33. Event Control-Event-Driven Process Chain (EPC) /12 • The second example shows an exclusive OR operator • The Check supplier offer function may either result • in acceptance or rejection of the quote. • Both results, however, cannot occur at the same time. Dr.Withalm

    34. Event Control-Event-Driven Process Chain (EPC) /13 • Besides these two cases and the "Inclusive OR" operator, • more complex relationships are conceivable. • In this case, a general rule can be represented in an EPC • which will be described later in more detail in the form of a rule diagram. Dr.Withalm

    35. Event Control-Event-Driven Process Chain (EPC) /14 • Therefore, we can distinguish between two different types of operators: • Event operators • Function operators Dr.Withalm

    36. Event Control-Event-Driven Process Chain (EPC)/15 overview of all possible event operators: Dr.Withalm

    37. Event Control-Event-Driven Process Chain (EPC)/16 overview of all possible function operators: Dr.Withalm

    38. Event Control-Event-Driven Process Chain (EPC) /17 • In this context, special attention must be paid to the restrictions • which exist for function operators. • Due to the fact that events cannot make decisions • Only functions can do this • a triggering event must not be linked using an OR or XOR operator ! • Below, possible operators are explained using examples. Dr.Withalm

    39. Event Control-Event-Driven Process Chain (EPC) /18 Operator for Triggering Events /1AND Operator The function can be started only after all events have occurred. Dr.Withalm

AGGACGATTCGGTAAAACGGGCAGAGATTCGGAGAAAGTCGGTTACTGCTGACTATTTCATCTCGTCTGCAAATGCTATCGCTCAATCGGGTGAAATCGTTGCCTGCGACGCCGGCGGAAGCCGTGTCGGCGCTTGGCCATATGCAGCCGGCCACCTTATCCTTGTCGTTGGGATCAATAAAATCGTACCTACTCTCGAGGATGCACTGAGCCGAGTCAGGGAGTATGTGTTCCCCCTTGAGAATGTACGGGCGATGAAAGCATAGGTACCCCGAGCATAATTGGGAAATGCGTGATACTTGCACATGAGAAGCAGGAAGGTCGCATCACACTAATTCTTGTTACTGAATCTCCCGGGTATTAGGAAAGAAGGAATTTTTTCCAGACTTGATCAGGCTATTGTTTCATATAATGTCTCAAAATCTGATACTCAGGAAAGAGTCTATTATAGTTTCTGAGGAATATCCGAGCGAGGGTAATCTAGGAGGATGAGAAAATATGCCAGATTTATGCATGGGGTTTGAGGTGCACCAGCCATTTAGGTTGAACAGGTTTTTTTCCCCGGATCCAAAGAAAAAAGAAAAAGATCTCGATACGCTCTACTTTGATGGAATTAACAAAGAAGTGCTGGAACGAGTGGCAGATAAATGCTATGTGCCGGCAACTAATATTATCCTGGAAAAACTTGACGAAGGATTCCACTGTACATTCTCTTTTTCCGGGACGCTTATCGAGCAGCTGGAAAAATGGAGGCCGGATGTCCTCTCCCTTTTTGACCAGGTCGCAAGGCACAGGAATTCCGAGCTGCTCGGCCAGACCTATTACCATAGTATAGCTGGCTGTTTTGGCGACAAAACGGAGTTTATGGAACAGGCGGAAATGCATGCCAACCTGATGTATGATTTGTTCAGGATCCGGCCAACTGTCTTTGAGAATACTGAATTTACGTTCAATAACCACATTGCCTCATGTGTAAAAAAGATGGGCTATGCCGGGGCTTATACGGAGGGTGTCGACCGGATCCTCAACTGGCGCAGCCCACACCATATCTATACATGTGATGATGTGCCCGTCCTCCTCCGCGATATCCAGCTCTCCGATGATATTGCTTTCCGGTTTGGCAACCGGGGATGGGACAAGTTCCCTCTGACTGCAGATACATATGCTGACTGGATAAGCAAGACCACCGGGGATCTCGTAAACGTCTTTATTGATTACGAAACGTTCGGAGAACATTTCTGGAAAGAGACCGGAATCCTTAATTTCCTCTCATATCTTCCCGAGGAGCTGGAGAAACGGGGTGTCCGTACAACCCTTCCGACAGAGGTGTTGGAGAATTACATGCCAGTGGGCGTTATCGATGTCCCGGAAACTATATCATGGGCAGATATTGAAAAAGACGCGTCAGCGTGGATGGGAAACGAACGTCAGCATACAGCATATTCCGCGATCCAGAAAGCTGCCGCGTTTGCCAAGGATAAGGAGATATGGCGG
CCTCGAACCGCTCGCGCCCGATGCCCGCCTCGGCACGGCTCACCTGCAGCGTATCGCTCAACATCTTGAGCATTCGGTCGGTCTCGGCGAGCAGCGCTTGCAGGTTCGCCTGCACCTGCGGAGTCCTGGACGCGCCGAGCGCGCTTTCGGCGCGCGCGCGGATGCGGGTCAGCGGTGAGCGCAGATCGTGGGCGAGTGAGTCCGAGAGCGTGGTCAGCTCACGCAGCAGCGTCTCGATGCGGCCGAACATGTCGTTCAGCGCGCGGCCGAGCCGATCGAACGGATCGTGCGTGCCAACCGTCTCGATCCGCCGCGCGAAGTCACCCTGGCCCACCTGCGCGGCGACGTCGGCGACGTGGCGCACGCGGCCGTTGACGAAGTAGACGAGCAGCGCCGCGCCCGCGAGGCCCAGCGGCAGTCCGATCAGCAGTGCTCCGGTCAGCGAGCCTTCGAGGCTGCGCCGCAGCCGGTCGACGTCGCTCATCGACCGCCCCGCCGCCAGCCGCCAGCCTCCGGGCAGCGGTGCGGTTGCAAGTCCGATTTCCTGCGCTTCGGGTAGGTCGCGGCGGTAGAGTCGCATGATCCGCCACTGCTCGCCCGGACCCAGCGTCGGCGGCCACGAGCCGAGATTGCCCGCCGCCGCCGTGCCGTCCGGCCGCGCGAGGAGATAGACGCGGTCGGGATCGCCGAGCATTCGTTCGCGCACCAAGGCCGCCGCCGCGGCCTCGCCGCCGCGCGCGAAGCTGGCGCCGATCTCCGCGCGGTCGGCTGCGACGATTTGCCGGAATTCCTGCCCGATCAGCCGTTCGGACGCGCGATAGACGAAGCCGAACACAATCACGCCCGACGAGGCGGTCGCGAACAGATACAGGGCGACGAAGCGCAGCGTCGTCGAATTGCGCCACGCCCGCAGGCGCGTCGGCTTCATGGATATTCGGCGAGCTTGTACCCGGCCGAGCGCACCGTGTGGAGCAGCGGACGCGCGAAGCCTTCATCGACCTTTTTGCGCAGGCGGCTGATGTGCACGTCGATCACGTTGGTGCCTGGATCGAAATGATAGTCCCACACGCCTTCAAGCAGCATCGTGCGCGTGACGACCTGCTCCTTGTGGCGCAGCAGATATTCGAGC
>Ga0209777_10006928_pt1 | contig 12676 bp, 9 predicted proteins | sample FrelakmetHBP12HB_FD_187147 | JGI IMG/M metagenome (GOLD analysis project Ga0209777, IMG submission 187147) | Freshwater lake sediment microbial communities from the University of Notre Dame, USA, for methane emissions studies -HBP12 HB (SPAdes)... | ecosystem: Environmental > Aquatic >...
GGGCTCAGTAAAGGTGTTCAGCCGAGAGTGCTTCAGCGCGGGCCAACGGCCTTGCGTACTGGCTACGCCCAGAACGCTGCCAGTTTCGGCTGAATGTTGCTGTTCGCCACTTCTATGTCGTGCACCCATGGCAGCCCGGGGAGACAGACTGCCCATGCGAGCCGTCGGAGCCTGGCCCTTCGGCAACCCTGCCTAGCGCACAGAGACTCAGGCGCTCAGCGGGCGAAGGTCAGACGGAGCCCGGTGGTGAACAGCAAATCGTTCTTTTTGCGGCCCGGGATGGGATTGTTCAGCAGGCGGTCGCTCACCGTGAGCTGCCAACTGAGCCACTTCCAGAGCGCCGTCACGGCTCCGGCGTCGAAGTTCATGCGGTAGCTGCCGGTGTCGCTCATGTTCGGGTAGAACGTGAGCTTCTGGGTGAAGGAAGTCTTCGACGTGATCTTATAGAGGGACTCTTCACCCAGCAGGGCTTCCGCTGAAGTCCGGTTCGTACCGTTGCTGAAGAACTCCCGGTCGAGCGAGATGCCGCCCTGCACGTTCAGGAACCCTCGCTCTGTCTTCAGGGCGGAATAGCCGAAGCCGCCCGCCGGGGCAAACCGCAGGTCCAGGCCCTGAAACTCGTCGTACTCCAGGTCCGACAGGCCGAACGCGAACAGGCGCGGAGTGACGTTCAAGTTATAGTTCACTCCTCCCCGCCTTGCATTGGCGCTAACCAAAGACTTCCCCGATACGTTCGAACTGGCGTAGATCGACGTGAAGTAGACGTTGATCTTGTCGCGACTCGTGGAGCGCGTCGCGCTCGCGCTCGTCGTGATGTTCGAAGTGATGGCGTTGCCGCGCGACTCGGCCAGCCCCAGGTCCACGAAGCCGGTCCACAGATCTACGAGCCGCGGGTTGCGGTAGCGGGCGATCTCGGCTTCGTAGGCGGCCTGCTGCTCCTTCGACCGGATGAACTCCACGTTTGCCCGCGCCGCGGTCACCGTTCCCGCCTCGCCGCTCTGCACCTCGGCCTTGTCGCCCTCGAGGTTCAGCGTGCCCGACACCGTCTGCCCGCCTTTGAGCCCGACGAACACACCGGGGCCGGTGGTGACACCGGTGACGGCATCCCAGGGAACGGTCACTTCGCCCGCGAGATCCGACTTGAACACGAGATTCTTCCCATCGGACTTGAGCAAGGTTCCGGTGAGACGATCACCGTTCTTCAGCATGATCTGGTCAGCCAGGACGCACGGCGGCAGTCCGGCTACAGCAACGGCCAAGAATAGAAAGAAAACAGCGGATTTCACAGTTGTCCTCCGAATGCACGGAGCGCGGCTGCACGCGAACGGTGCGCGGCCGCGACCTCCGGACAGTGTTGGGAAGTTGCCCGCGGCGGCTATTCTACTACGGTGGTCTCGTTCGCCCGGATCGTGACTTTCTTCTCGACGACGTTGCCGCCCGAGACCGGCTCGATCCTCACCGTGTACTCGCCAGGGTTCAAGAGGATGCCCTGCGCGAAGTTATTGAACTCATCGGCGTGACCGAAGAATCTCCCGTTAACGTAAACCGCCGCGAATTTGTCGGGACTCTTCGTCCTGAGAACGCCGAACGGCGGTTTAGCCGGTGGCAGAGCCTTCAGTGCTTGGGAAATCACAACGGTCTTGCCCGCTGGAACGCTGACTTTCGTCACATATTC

40. Event Control-Event-Driven Process Chain (EPC) /19 Operator for Triggering Events /2OR Operator • The function will be carried out • after at least one of the events has occurred. Dr.Withalm

    41. Event Control-Event-Driven Process Chain (EPC) /20 Operator for Triggering Events /3XOR operator • The function is started after exactly one and only one event has occurred. Dr.Withalm

    42. Event Control-Event-Driven Process Chain (EPC) /21 Operator for Created Events /1AND Operator • The function results in all events occurring. Dr.Withalm

    43. Event Control-Event-Driven Process Chain (EPC) /22 Operator for Created Events /2OR Operator • Executing the function results in at least one of the events occurring. Dr.Withalm

    44. Event Control-Event-Driven Process Chain (EPC) /23 Operator for Created Events /3XOR Operator • Executing the function results in one event at the most occurring. Dr.Withalm

    45. Event Control-Event-Driven Process Chain (EPC) /24Linking of functions with created events /1AND Operator of Functions with Created Events • The event occurs only after all functions have been carried out. Dr.Withalm

    46. Event Control-Event-Driven Process Chain (EPC) /25Linking of functions with created events /2OR Operator of Functions with Created Events • The event occurs after at least one of the functions has been carried out. Dr.Withalm

    47. Event Control-Event-Driven Process Chain (EPC) /26Linking of functions with created events /3XOR Operator of Functions with Created Events • The event occurs when exactly one of the functions • has been carried out. Dr.Withalm

    48. Event Control-Event-Driven Process Chain (EPC) /27Linking of functions with triggering events /1AND Operator of Functions with Triggering Events • The event triggers all functions. Dr.Withalm

    49. Event Control-Event-Driven Process Chain (EPC) /28Linking of functions with triggering events /2OR Operator of Functions with Triggering Events • Events have no decision-making power! • This operator is not possible! Dr.Withalm

    50. Event Control-Event-Driven Process Chain (EPC) /29Linking of functions with triggering events /3XOR Operator of Functions with Triggering Events • Events have no decision-making power! • This operator is not possible! Dr.Withalm